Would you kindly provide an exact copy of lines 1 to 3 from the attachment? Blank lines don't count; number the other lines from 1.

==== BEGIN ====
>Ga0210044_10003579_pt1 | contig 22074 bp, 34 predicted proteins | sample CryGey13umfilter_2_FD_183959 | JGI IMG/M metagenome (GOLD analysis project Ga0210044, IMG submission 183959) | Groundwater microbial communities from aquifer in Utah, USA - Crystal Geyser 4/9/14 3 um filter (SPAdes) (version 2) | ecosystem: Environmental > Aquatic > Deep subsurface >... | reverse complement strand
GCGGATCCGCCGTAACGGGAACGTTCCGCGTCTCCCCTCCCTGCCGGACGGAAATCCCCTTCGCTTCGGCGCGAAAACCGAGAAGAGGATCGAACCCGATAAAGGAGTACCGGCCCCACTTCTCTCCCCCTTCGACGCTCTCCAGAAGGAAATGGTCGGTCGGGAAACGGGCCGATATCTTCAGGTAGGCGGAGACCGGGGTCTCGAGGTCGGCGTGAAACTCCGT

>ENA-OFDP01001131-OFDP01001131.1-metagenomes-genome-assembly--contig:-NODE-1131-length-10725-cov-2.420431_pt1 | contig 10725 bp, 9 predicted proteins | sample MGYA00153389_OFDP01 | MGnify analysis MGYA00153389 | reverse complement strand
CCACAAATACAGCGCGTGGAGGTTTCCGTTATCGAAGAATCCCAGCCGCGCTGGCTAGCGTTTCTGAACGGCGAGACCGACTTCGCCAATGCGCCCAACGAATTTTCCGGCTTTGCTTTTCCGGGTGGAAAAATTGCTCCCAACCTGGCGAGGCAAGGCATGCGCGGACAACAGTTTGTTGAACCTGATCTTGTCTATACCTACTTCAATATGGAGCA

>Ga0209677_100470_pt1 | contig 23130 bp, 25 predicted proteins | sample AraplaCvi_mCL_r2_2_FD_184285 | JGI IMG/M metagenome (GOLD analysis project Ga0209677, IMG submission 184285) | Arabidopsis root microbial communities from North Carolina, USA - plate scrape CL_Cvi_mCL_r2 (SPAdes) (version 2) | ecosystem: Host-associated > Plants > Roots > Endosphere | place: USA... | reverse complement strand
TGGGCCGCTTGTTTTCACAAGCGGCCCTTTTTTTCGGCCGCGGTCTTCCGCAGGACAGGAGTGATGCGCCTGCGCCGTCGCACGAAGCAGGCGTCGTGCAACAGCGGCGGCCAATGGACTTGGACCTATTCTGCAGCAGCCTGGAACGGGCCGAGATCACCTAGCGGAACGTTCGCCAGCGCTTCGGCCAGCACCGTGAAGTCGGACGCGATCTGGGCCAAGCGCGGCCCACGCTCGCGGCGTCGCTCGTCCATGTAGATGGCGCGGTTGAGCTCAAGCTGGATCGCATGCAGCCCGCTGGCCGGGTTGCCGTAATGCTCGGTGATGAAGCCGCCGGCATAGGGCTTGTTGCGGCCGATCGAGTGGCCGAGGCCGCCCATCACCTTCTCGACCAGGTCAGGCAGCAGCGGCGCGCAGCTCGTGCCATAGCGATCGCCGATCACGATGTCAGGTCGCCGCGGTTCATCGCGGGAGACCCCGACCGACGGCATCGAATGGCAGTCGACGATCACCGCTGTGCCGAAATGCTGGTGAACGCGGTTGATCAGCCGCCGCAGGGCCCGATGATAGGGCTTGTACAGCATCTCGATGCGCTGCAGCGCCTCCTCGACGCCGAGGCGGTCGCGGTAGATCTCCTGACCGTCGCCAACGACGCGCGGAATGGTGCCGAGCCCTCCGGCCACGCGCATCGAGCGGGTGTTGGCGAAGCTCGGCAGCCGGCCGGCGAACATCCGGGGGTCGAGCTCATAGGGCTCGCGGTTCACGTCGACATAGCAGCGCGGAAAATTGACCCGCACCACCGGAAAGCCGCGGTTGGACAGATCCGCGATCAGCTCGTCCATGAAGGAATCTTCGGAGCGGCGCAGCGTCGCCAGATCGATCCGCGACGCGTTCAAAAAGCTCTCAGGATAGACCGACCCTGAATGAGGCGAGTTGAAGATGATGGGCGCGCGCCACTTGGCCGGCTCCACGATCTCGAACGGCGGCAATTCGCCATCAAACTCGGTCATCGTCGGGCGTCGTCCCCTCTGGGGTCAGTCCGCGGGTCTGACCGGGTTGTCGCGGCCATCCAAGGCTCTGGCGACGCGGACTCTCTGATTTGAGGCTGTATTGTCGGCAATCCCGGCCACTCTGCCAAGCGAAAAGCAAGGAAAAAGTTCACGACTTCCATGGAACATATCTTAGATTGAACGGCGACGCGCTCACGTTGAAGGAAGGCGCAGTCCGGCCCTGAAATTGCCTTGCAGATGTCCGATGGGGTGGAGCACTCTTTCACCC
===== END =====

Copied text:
>Ga0210044_10003579_pt1 | contig 22074 bp, 34 predicted proteins | sample CryGey13umfilter_2_FD_183959 | JGI IMG/M metagenome (GOLD analysis project Ga0210044, IMG submission 183959) | Groundwater microbial communities from aquifer in Utah, USA - Crystal Geyser 4/9/14 3 um filter (SPAdes) (version 2) | ecosystem: Environmental > Aquatic > Deep subsurface >... | reverse complement strand
GCGGATCCGCCGTAACGGGAACGTTCCGCGTCTCCCCTCCCTGCCGGACGGAAATCCCCTTCGCTTCGGCGCGAAAACCGAGAAGAGGATCGAACCCGATAAAGGAGTACCGGCCCCACTTCTCTCCCCCTTCGACGCTCTCCAGAAGGAAATGGTCGGTCGGGAAACGGGCCGATATCTTCAGGTAGGCGGAGACCGGGGTCTCGAGGTCGGCGTGAAACTCCGT

>ENA-OFDP01001131-OFDP01001131.1-metagenomes-genome-assembly--contig:-NODE-1131-length-10725-cov-2.420431_pt1 | contig 10725 bp, 9 predicted proteins | sample MGYA00153389_OFDP01 | MGnify analysis MGYA00153389 | reverse complement strand